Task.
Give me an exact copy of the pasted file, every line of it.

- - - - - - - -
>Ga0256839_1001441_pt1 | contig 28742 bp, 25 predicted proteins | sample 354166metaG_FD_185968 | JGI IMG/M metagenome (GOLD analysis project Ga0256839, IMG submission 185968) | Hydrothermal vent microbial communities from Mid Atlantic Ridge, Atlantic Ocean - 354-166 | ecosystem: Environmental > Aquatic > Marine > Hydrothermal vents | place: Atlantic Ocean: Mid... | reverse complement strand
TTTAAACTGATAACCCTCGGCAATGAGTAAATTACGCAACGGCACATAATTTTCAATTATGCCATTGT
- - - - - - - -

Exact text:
>Ga0256839_1001441_pt1 | contig 28742 bp, 25 predicted proteins | sample 354166metaG_FD_185968 | JGI IMG/M metagenome (GOLD analysis project Ga0256839, IMG submission 185968) | Hydrothermal vent microbial communities from Mid Atlantic Ridge, Atlantic Ocean - 354-166 | ecosystem: Environmental > Aquatic > Marine > Hydrothermal vents | place: Atlantic Ocean: Mid... | reverse complement strand
TTTAAACTGATAACCCTCGGCAATGAGTAAATTACGCAACGGCACATAATTTTCAATTATGCCATTGT